As a rule, groups that are doubly (or triply) discriminated against (black poor women, for example) are redressed only in one capacity or, in the best case scenario, in each of their individual discriminated capacities. What remains unaddressed is the harm inflicted by multiple, simultaneous discriminations. The situation is even worse in the case of prisons. Scholars and activists like Angela Davis have convincingly demonstrated that racism lies at the heart of the American penitentiary system; in sum: if the people being locked up weren’t black, America would be much less willing to lock ’em up under such harsh conditions and for so long. (Slavery’s long lasting legacy.) We lock up the Other much sooner that we’d lock up our Selves. Viewing the prisoner as Other allows us to deny their basic humanity.

Many states don’t even offer conjugal visits. The fact that California – which now spends more money on its notorious prisons than it does on its vaunted universities – allows conjugal visits in the first place is a recognition (small as it may be) of the humanity and basic human needs and desires of prisoners. That this recognition would be extended to a group whose basic human needs and desires have only rarely been recognized in America is all the more impressive.

It is sad, of course, that gay prisoners in California – deprived of so many freedoms taken for granted outside the prison walls – now have basic human needs and desires recognized in a manner that much of the rest of the country (the current Supreme Court included) likely would reject even for gay female and male American citizens walking freely.



Taking Spitzer to Task
May 30, 2007, 10:39 pm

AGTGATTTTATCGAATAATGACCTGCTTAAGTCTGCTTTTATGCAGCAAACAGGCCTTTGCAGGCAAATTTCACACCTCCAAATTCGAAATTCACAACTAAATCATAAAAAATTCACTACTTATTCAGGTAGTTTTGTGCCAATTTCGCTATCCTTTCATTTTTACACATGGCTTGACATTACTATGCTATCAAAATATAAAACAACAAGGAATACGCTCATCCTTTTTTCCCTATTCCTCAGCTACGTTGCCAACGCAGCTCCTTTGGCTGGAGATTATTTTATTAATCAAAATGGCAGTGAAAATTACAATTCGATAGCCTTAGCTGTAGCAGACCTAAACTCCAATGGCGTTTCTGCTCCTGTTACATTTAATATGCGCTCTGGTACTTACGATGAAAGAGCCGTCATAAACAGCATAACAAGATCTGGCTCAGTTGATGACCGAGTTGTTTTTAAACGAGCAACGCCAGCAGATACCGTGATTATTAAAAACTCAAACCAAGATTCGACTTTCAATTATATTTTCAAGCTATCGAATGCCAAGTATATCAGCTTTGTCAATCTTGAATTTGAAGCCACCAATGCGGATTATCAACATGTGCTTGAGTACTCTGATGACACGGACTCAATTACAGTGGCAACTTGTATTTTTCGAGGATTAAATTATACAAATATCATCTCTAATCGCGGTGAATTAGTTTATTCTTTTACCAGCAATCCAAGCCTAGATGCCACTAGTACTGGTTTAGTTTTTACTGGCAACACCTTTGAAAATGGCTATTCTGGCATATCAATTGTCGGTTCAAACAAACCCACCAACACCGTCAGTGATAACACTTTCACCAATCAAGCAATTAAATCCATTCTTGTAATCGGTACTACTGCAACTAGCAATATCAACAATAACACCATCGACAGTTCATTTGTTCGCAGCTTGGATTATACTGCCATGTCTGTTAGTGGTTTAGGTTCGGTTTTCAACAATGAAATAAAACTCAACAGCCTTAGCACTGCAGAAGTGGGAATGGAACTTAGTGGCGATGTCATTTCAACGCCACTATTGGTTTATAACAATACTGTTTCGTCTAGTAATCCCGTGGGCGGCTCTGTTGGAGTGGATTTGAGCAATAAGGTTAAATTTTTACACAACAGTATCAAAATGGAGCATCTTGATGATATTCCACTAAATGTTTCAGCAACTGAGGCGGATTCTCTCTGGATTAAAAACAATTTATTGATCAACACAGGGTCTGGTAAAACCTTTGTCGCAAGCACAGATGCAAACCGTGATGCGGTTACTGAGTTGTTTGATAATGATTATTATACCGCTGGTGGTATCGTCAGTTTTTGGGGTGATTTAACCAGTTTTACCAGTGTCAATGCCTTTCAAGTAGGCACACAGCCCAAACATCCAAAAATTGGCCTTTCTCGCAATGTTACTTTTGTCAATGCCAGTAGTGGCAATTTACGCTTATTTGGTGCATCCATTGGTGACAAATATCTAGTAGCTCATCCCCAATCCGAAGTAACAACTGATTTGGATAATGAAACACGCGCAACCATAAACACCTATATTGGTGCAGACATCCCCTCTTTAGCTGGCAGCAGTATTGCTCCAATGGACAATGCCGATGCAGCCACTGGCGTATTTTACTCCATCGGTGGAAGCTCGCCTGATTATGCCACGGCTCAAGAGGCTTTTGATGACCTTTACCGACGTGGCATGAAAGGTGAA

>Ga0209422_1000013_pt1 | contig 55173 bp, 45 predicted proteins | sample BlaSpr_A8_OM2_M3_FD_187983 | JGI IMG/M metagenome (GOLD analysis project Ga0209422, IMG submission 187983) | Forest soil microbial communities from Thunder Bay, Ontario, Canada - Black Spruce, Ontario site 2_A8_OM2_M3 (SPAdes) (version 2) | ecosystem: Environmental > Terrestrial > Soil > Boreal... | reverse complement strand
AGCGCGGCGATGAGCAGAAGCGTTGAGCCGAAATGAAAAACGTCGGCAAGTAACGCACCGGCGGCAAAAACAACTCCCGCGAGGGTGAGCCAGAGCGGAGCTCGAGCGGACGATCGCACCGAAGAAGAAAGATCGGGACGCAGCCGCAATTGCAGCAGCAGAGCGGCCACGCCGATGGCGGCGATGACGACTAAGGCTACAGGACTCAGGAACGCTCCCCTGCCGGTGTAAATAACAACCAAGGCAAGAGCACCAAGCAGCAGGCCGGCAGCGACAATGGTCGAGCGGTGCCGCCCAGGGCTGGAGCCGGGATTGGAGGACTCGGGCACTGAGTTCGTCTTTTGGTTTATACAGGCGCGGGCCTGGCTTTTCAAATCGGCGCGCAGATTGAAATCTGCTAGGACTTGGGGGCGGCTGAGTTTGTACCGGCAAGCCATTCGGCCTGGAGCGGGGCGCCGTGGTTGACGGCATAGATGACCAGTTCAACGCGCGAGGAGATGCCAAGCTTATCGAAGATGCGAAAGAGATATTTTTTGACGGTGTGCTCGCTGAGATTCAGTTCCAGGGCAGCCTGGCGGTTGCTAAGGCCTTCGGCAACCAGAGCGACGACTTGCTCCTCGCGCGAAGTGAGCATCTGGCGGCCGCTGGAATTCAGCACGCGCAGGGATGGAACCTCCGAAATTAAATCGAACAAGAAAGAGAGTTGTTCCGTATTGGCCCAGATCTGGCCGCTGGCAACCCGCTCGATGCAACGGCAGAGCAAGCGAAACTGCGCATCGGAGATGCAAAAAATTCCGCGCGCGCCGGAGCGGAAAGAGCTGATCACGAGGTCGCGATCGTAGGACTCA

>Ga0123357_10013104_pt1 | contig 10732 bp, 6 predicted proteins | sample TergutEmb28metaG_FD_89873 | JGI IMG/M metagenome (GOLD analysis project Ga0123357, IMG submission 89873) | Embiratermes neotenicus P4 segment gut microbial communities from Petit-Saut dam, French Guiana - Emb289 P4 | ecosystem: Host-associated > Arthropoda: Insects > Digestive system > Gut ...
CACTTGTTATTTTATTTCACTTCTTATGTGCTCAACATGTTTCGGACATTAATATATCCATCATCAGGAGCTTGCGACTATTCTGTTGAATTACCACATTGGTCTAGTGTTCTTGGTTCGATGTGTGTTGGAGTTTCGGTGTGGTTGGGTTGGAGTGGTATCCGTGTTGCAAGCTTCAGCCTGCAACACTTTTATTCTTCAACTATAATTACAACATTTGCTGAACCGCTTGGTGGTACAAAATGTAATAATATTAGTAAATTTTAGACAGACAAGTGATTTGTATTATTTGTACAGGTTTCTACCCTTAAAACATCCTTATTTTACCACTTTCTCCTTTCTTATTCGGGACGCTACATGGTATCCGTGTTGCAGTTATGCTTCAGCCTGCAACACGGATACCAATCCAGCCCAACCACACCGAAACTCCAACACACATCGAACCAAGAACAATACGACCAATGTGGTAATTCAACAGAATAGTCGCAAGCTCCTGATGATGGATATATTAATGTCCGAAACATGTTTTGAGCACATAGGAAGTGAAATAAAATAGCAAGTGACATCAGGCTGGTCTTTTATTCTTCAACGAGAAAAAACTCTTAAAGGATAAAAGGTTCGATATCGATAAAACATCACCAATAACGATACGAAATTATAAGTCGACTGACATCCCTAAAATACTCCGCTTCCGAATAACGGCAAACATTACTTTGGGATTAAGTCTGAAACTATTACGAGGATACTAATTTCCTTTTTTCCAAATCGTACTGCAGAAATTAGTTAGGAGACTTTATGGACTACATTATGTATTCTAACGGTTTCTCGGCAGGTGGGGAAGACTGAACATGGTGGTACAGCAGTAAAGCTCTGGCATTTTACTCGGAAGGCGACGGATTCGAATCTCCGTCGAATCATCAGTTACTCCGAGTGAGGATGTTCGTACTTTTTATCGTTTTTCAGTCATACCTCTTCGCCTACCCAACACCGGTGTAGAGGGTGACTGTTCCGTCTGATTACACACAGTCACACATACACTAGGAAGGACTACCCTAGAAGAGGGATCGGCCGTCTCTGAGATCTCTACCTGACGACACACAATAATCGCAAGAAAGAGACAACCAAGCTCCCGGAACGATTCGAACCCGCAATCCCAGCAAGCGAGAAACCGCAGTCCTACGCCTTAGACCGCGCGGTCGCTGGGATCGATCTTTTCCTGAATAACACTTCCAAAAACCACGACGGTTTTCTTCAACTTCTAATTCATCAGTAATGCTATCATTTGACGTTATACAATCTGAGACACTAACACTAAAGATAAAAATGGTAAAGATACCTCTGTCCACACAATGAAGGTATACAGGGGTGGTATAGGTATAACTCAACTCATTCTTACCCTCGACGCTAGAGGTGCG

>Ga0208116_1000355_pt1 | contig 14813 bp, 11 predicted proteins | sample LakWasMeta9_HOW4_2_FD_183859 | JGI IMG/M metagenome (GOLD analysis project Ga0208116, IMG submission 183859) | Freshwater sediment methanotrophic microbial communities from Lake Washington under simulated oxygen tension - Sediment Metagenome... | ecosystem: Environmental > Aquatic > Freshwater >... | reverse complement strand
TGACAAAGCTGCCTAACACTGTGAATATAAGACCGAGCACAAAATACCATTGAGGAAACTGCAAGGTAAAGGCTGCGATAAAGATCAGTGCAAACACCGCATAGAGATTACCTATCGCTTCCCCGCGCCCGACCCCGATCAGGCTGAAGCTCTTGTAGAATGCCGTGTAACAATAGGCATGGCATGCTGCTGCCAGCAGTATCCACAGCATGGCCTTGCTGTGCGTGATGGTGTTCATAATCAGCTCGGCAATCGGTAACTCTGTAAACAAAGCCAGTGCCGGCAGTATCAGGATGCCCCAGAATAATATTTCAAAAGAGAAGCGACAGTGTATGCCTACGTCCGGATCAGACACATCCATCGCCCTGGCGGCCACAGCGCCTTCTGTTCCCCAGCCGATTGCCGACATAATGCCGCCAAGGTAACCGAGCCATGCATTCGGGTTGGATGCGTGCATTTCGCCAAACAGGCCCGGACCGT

Filed under: activism, civil rights, criminal justice, drug war, muzak, news, video

I’ve never fully understood why people get so angry when famous Hollywood stars throw their celebrity behind an important social issue. That’s probably because they’re usually championing progressive policies with which I agree (well, except for Patricia Heaton who makes my skin crawl). Why not cheer when people who are overpaid and often overhyped actually use their fame for positive ends?

Case in point: Rapper Jim Jones’s recently released single excoriating the drug war and putting pressure on NY Governor Elliot Spitzer to live up to his campaign promises and reform New York’s harsh Rockefeller drug laws. The song, “Lockdown,” which Jones wrote with the help of the Drug Policy Alliance for an upcoming documentary of the same name, highlights the racially imbalanced effects of the War on Drugs . And Jones isn’t coy. He’s released a music video:

And here’s what he has to say for Spitzer:

“This one goes out to the governor. Gov. Spitzer. Eliot Spitzer, you say you want to make change? Well, we waitin’ on it. Matter of fact, we’re dependin’ on it.”